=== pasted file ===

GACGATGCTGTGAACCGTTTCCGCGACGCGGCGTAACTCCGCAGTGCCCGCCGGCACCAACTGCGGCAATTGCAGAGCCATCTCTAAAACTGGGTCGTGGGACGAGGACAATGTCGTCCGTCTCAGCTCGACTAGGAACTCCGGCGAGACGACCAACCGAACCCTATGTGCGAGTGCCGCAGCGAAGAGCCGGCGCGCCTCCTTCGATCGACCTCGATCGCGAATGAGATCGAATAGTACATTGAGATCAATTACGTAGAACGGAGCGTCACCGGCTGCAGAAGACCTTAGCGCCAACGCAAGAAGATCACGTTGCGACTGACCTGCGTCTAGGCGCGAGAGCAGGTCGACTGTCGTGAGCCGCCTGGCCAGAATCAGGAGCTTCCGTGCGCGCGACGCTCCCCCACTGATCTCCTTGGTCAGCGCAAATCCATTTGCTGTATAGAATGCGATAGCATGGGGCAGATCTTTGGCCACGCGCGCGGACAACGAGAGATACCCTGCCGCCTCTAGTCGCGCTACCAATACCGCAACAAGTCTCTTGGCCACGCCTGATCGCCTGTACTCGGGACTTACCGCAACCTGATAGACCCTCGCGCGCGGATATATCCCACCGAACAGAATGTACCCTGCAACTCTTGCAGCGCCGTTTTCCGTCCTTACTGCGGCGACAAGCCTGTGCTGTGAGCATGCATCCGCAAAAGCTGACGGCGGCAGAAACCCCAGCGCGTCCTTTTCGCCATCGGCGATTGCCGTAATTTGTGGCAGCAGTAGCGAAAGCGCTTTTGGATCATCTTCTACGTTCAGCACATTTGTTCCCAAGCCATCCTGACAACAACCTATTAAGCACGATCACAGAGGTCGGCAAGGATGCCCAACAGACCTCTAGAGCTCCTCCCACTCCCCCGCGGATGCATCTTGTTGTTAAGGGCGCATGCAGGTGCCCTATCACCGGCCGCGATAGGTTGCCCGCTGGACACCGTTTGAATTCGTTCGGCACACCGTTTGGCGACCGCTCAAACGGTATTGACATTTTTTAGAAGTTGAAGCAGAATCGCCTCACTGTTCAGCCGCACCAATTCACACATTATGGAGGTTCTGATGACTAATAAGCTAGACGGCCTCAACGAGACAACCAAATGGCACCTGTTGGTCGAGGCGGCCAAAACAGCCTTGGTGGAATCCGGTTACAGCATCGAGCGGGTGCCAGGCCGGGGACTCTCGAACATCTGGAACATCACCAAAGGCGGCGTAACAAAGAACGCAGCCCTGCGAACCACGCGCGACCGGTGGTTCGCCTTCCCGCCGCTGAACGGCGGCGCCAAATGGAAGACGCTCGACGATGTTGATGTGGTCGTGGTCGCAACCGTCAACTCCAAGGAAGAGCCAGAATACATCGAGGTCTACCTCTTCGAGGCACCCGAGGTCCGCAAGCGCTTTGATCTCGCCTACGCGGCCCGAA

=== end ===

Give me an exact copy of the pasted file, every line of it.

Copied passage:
GACGATGCTGTGAACCGTTTCCGCGACGCGGCGTAACTCCGCAGTGCCCGCCGGCACCAACTGCGGCAATTGCAGAGCCATCTCTAAAACTGGGTCGTGGGACGAGGACAATGTCGTCCGTCTCAGCTCGACTAGGAACTCCGGCGAGACGACCAACCGAACCCTATGTGCGAGTGCCGCAGCGAAGAGCCGGCGCGCCTCCTTCGATCGACCTCGATCGCGAATGAGATCGAATAGTACATTGAGATCAATTACGTAGAACGGAGCGTCACCGGCTGCAGAAGACCTTAGCGCCAACGCAAGAAGATCACGTTGCGACTGACCTGCGTCTAGGCGCGAGAGCAGGTCGACTGTCGTGAGCCGCCTGGCCAGAATCAGGAGCTTCCGTGCGCGCGACGCTCCCCCACTGATCTCCTTGGTCAGCGCAAATCCATTTGCTGTATAGAATGCGATAGCATGGGGCAGATCTTTGGCCACGCGCGCGGACAACGAGAGATACCCTGCCGCCTCTAGTCGCGCTACCAATACCGCAACAAGTCTCTTGGCCACGCCTGATCGCCTGTACTCGGGACTTACCGCAACCTGATAGACCCTCGCGCGCGGATATATCCCACCGAACAGAATGTACCCTGCAACTCTTGCAGCGCCGTTTTCCGTCCTTACTGCGGCGACAAGCCTGTGCTGTGAGCATGCATCCGCAAAAGCTGACGGCGGCAGAAACCCCAGCGCGTCCTTTTCGCCATCGGCGATTGCCGTAATTTGTGGCAGCAGTAGCGAAAGCGCTTTTGGATCATCTTCTACGTTCAGCACATTTGTTCCCAAGCCATCCTGACAACAACCTATTAAGCACGATCACAGAGGTCGGCAAGGATGCCCAACAGACCTCTAGAGCTCCTCCCACTCCCCCGCGGATGCATCTTGTTGTTAAGGGCGCATGCAGGTGCCCTATCACCGGCCGCGATAGGTTGCCCGCTGGACACCGTTTGAATTCGTTCGGCACACCGTTTGGCGACCGCTCAAACGGTATTGACATTTTTTAGAAGTTGAAGCAGAATCGCCTCACTGTTCAGCCGCACCAATTCACACATTATGGAGGTTCTGATGACTAATAAGCTAGACGGCCTCAACGAGACAACCAAATGGCACCTGTTGGTCGAGGCGGCCAAAACAGCCTTGGTGGAATCCGGTTACAGCATCGAGCGGGTGCCAGGCCGGGGACTCTCGAACATCTGGAACATCACCAAAGGCGGCGTAACAAAGAACGCAGCCCTGCGAACCACGCGCGACCGGTGGTTCGCCTTCCCGCCGCTGAACGGCGGCGCCAAATGGAAGACGCTCGACGATGTTGATGTGGTCGTGGTCGCAACCGTCAACTCCAAGGAAGAGCCAGAATACATCGAGGTCTACCTCTTCGAGGCACCCGAGGTCCGCAAGCGCTTTGATCTCGCCTACGCGGCCCGAA